Our Bloggers

Brandt Passalacqua

More about Peaceful Weight Loss

[Editor’s note: After reading Brandt Passalacqua’s excellent blog post, I had to admit that my curiosity was piqued. So Brandt thought it might be fun to do an interview. Our schedules and distant time zones made it hard to connect and but we managed, through the magic of email, to get it done.]



Erric: After struggling with your weight, food and substance addiction and serious illness, can you explain how yoga and meditation helped you work through those difficult periods?

Brandt: Yes. Basically I was an addict - to food substances and extreme mental states like anxiety. Yoga, including physical, breathing and meditation practices helped me loosen the hold of my addiction. The amazing thing about doing these practices was the way it became really clear to me that my physical problems, my anxiety, and my addictions (especially to food and alcohol) were coming from the same source. I helped myself by, in a sense, getting addicted to the pleasantness of yoga and meditation, which slowly but surely replaced the other addictions. We humans are so malleable - it just usually takes an experience that we perceive as pleasant to get ourselves to change direction.


Erric: The name of your system is "Peaceful Weight Loss,” and your recent CD  (click here to find out more) is called “Being at Peace with Food.” What's the significance of the word "Peaceful" and how might this distinguish your program from other weight loss programs we might hear about?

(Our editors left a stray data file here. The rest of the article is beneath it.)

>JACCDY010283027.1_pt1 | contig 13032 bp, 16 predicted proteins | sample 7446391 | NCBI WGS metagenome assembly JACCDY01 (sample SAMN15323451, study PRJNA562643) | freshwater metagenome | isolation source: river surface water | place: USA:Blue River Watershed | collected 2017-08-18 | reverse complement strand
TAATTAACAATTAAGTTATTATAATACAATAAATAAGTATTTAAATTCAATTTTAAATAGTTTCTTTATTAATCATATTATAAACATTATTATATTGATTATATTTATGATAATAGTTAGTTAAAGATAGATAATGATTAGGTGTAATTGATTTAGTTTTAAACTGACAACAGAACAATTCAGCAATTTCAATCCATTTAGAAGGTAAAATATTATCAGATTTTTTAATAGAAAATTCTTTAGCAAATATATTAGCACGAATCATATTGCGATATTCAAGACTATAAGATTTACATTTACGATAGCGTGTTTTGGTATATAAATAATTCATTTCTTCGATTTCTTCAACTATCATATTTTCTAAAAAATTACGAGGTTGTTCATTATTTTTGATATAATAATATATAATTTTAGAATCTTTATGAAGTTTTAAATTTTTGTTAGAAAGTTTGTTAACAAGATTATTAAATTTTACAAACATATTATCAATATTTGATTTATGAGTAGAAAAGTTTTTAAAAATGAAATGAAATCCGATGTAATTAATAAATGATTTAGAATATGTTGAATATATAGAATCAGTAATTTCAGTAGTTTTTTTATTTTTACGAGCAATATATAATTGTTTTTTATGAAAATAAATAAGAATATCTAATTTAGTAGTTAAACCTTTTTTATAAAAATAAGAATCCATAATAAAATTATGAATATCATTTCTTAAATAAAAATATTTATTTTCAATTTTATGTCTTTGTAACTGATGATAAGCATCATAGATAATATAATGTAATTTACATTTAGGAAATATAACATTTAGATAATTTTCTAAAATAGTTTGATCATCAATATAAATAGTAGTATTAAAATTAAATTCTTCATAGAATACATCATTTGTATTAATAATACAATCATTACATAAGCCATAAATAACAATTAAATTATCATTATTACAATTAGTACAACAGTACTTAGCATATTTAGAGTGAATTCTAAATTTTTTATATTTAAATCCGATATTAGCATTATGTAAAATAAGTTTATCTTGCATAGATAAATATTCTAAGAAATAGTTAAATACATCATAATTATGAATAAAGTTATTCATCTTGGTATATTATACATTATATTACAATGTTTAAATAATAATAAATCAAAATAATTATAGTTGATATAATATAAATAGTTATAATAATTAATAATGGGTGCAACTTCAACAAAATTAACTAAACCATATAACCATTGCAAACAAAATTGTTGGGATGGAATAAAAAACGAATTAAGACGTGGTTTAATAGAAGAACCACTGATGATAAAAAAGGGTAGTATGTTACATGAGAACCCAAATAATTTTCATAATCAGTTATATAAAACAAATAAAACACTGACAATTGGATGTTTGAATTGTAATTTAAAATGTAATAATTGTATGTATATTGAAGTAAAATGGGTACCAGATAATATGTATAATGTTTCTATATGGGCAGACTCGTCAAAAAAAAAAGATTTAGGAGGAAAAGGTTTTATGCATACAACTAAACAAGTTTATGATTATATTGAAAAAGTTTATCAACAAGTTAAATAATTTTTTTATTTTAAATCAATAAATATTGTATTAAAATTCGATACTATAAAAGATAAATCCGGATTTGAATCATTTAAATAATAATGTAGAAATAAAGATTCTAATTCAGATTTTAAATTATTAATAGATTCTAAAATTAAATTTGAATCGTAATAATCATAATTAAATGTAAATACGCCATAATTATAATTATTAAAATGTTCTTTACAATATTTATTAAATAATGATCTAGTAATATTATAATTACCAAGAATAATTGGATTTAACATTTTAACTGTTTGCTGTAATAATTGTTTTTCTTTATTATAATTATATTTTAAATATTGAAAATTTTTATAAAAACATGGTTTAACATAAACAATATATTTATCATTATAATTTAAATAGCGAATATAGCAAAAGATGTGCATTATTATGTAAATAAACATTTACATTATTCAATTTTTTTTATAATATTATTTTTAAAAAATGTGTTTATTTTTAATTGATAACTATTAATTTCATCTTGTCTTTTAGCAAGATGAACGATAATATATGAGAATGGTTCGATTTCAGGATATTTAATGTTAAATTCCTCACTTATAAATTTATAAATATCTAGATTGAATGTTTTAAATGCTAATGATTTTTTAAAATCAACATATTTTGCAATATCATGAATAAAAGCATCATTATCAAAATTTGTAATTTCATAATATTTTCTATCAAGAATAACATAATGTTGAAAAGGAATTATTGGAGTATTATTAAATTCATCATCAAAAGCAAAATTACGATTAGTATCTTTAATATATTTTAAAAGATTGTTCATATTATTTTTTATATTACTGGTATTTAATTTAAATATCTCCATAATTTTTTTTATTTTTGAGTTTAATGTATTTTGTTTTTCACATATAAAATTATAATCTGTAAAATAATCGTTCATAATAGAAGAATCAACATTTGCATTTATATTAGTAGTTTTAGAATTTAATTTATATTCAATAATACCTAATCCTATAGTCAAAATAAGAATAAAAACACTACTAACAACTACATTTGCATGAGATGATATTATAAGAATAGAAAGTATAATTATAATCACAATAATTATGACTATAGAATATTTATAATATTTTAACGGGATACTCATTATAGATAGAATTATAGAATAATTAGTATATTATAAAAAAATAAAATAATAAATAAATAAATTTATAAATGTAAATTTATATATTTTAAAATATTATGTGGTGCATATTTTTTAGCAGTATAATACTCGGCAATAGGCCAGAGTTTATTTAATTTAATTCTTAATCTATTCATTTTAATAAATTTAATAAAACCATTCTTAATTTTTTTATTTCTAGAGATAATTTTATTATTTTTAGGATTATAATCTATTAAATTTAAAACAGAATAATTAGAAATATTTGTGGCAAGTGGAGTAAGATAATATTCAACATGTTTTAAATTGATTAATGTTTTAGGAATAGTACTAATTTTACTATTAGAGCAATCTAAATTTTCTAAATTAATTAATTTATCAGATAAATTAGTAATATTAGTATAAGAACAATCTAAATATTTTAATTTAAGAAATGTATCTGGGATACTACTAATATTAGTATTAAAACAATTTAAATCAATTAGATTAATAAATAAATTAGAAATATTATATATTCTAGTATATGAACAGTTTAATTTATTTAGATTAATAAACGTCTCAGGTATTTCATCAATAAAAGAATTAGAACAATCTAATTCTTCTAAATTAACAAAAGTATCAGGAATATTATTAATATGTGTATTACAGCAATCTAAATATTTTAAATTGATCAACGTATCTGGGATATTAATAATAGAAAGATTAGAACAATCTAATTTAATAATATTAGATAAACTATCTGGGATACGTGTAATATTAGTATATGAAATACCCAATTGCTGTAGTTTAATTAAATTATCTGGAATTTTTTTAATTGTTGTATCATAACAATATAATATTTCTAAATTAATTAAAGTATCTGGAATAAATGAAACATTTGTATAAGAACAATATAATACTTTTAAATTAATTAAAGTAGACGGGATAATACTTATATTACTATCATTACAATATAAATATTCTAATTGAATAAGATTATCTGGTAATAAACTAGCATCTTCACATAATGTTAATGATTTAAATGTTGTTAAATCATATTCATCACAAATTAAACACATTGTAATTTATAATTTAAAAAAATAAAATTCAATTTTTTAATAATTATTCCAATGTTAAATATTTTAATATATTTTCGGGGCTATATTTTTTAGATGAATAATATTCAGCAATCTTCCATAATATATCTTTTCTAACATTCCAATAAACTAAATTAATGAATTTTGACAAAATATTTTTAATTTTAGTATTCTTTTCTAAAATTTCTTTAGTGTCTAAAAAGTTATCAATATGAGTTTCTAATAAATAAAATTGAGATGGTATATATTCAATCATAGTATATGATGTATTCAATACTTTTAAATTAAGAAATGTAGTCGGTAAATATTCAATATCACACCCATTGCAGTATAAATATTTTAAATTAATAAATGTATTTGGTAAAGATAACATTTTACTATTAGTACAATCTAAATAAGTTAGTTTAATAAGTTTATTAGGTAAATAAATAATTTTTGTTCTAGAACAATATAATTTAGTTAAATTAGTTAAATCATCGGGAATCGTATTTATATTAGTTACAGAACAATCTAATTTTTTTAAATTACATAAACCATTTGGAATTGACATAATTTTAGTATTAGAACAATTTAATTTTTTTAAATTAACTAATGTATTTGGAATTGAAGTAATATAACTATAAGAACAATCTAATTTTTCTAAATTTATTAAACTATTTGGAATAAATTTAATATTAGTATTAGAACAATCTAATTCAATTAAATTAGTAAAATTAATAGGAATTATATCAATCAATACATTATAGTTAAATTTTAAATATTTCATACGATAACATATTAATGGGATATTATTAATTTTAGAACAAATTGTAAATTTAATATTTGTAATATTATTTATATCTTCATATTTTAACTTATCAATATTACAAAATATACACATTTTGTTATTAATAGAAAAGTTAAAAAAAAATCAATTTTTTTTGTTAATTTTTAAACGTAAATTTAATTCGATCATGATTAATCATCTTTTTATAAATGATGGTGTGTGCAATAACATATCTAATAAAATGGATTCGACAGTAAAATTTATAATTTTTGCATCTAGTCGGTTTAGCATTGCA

Brandt: It’s funny - the culture of weight loss seems to always include pain. It’s mainly because weight loss programs generally deal with such a small sliver of the problem. The extreme focus of calories in and out makes it seem like that is the entirety of the problem. Those of us who have struggled in this way know this to be true. Yet, we often buy this idea that if we eat less, have will power, we will lose unwanted weight and all of our problems will go away. The truth is that when we get OK with our difficulty around food, the calories-in-out thing is not actually that big a deal. When we work with people using the PWL process we are moving them towards a saner, more content state of mind. We then peacefully go about losing some weight. And always in that order. First we find ourselves calmer and in our body enough to access our innate bliss (even if just a little bit). Then we deal with our food intake. There is no benefit to simply battling cravings, habits, and compulsions without a counterbalance of practices that keep us in a reasonable, centered place.


Erric: Based on your experience, what are some of the main obstacles to learning how to be at peace with food?

Brandt: That’s a great question! The first obstacle is probably realizing that our stories around why we eat are oversimplified. We are a complex set of physical, energetic, and spiritual interactions. Teasing all this out is hard on a good day and impossible on most. Once we realize that we can and need to reprogram ourselves to move away from our suffering, we are moving in the right direction. We are responsible for our own happiness, so it’s important that we move towards this by taking appropriate action. Everyone has some issues around food and/or body image in our culture. It’s important that we don’t blame ourselves for that and stay solution oriented.